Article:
Activity (Alternative) 7.6 The Attentional Bottleneck

The experiment demonstrated in this activity provides yet more proof that attention is a far scarcer commodity than we might think.

Activity Description
The user clicks the white square at left to start a trial. Half a second later, the square fills up with 20 red and green circles. Then, between 500–1000 ms later, one of the circles becomes brighter. At the same time, the color of the brightened disk may change, from red to green or from green to red. The user’s job at this point is to try to decide what color the probed disk was before it got brighter. Half the time the color will have changed, and half the time it will be the same. For example, a dark red disk might be replaced by a bright red disk or a bright green disk. In either case, the user clicks the button below the display to indicate that the disk was originally red.

After doing the activity many times, it becomes apparent that it is very difficult to accurately guess what color the dot was before it became brighter. Performance is usually close to 50% correct, which is chance level.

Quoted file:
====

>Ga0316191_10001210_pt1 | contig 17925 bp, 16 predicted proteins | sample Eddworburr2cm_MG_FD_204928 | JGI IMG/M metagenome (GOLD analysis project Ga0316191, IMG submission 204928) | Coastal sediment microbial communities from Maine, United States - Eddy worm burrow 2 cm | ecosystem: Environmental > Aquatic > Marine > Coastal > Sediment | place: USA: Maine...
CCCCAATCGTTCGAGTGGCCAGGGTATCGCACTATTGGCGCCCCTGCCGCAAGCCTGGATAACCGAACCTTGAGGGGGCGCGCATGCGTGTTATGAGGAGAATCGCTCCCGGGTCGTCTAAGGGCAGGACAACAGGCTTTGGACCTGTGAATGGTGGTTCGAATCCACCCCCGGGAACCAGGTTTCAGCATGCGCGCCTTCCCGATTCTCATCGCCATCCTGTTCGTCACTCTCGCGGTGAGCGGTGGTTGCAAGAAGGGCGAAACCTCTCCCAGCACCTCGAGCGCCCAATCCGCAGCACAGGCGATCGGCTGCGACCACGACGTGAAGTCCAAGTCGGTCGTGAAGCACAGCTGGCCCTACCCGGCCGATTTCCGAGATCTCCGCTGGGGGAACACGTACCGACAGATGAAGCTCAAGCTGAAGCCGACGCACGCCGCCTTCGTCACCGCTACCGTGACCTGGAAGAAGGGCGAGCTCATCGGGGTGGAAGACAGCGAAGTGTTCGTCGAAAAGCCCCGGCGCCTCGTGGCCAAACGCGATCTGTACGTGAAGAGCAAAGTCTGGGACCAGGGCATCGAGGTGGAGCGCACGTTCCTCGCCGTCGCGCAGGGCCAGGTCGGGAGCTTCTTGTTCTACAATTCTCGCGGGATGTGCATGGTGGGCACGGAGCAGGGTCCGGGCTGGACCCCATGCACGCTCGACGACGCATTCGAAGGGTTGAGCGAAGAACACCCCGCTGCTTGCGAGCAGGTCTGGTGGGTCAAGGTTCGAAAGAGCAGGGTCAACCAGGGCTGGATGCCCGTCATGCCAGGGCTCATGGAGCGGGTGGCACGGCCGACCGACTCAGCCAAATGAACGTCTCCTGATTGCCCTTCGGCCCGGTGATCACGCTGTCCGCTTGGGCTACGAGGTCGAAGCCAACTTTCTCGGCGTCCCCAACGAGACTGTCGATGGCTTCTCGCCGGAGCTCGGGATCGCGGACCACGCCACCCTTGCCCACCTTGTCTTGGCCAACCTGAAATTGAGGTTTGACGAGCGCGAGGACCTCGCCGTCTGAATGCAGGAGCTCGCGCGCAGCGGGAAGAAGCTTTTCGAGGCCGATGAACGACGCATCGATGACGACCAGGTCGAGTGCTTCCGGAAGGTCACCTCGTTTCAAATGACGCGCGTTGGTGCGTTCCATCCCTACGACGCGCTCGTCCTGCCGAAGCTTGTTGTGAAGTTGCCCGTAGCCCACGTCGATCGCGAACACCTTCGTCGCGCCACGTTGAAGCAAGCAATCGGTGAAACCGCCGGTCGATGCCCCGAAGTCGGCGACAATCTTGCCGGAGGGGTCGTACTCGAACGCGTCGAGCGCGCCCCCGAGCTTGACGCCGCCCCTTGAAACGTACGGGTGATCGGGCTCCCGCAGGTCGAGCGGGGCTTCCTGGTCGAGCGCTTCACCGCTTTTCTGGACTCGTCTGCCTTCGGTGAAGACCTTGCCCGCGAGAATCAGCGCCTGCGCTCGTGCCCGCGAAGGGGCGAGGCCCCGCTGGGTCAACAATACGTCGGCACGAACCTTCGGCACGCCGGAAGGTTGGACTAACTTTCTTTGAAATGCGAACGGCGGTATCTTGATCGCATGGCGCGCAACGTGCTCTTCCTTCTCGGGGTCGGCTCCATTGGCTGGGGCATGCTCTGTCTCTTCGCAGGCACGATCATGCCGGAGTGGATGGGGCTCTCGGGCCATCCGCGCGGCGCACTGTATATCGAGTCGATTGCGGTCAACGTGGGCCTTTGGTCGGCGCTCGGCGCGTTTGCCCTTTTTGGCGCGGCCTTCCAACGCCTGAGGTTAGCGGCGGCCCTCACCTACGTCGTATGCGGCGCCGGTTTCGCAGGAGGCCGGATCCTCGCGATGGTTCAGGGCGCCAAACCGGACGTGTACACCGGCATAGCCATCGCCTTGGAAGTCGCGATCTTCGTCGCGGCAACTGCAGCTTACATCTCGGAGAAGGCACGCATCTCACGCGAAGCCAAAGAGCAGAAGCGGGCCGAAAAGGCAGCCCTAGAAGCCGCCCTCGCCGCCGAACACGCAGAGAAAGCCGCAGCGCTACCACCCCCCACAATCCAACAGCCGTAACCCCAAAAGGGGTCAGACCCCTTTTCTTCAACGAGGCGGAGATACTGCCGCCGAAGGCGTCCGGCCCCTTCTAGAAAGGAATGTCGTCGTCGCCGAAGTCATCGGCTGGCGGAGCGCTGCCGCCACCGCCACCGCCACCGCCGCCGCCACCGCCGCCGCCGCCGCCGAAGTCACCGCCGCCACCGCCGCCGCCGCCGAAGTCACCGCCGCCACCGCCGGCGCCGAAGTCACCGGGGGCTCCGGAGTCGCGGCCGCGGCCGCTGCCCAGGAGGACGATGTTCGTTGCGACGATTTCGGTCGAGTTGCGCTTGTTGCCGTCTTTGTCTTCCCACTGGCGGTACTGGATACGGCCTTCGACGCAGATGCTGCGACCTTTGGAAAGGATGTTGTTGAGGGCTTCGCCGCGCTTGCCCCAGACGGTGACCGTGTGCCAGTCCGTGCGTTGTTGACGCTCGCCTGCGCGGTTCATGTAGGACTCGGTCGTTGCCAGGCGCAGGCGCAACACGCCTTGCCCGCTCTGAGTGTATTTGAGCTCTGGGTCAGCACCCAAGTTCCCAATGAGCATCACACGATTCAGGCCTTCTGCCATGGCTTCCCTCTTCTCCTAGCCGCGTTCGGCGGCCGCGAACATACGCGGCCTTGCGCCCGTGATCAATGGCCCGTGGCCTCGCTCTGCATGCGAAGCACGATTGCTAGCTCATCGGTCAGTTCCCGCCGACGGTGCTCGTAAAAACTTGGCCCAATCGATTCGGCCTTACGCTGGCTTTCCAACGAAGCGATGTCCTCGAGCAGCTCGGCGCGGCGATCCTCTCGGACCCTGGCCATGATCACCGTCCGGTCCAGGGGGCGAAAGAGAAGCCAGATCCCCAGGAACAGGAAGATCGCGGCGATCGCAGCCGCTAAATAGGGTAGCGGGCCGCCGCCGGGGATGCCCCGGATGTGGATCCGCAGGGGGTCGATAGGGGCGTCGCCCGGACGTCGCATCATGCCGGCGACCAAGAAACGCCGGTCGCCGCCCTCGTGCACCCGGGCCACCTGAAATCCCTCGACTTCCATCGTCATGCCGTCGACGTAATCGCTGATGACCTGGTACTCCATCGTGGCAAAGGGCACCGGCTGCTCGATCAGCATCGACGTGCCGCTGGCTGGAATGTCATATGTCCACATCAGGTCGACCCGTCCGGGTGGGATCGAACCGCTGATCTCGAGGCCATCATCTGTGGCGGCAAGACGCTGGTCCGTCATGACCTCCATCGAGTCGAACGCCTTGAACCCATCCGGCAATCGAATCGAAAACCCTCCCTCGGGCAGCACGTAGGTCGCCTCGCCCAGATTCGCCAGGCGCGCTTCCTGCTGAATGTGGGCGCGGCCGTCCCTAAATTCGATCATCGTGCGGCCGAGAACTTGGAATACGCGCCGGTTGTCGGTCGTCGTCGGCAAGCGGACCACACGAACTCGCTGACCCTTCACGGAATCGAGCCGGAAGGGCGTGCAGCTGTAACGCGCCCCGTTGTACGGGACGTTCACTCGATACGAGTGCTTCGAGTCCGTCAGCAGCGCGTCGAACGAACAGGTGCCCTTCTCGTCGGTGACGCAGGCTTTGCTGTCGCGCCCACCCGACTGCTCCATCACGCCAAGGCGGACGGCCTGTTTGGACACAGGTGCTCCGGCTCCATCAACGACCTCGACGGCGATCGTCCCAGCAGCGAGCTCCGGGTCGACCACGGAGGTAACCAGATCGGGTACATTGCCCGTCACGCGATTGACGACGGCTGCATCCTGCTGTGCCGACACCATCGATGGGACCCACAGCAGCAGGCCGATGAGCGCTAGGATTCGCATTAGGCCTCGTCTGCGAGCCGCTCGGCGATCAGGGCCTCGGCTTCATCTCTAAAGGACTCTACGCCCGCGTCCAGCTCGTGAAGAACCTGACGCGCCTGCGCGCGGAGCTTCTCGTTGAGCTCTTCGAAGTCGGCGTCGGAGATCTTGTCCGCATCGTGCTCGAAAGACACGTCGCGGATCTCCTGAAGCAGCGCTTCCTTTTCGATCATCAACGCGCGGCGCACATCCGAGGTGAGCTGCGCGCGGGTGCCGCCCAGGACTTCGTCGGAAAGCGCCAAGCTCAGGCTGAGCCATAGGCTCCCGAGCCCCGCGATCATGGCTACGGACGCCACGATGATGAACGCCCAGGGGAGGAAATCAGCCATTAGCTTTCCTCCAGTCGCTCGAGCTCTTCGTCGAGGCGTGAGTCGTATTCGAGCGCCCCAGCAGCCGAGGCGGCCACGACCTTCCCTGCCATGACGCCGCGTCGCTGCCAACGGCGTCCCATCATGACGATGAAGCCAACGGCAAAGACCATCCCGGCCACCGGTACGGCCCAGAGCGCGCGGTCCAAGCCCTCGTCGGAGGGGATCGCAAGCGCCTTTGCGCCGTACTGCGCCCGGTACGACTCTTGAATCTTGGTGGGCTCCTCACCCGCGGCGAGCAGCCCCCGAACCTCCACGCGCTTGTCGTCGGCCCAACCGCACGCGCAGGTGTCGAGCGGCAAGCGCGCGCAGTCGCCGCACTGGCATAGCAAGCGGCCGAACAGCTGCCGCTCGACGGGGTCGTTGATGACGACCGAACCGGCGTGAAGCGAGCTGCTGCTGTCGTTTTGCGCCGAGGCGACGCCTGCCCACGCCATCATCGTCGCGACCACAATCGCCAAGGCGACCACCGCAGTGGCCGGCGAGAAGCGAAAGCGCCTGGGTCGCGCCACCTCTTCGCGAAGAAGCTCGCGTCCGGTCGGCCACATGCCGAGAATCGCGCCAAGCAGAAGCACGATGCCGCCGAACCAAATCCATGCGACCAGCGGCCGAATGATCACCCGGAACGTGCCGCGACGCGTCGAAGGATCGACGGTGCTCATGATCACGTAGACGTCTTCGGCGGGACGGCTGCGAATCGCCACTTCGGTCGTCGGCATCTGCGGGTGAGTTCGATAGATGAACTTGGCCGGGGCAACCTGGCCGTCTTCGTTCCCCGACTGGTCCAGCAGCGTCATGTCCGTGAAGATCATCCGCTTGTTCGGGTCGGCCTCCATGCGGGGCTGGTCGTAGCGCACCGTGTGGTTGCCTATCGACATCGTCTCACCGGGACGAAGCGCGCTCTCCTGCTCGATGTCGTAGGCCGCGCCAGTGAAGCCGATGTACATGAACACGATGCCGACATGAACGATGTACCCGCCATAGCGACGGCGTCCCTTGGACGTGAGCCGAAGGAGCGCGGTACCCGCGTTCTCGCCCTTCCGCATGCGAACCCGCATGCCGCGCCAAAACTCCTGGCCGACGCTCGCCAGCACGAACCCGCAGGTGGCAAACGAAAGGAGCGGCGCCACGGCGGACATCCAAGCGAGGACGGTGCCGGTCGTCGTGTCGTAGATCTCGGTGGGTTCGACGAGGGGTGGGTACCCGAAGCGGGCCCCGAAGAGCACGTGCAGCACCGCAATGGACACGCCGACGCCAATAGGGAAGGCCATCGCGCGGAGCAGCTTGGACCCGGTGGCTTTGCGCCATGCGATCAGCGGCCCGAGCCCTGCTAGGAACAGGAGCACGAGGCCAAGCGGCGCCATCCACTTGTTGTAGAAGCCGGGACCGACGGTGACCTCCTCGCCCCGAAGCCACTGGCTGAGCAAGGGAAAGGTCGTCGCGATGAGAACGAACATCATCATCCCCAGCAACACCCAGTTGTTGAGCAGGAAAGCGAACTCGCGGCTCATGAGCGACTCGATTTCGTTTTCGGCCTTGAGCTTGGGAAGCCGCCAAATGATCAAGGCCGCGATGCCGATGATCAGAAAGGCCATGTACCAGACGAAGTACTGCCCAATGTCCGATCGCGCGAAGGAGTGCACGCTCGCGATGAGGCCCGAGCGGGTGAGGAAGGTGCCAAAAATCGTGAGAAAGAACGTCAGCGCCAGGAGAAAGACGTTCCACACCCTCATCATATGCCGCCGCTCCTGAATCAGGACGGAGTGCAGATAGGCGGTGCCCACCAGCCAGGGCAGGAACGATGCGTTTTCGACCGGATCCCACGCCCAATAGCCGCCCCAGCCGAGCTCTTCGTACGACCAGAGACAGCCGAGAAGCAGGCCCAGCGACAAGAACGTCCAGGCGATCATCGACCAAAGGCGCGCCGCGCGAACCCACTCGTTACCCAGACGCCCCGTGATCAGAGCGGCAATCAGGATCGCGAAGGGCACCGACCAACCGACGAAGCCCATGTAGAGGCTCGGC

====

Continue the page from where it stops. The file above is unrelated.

What's Going On Here?
Your visual system is great at detecting everything in front of your face—for example, you can see all 20 of the circles at the start of each trial in this experiment just fine. Likewise, your memory is (despite what you might think the day after taking your final exams) pretty darn good.

But getting a stimulus from the visual processes to the memory processes requires attention, and this is where the problem lies. It’s not that your attentional processes are faulty—when you do pay attention to a visual stimulus, you’re quite good at putting all aspects of the stimulus together to form a coherent, memorable whole. (Imagine, for example, that you saw just one circle instead of 20. In that case, you would be able to accurately report the color of the circle nearly every time.) Rather, as this and many other experiments show, attentional resources are limited.

This fact leads to the notion of an attentional bottleneck. If you happen to be looking at the circle that changes brightness at the exact time the change occurs, the circle will be likely to make it through the bottleneck into memory, and you will be able to say what color it was before the change. Otherwise, all you will remember is a bunch of green and red circles, and you will probably be deciding by chance what color the cued circle was before the change occurred.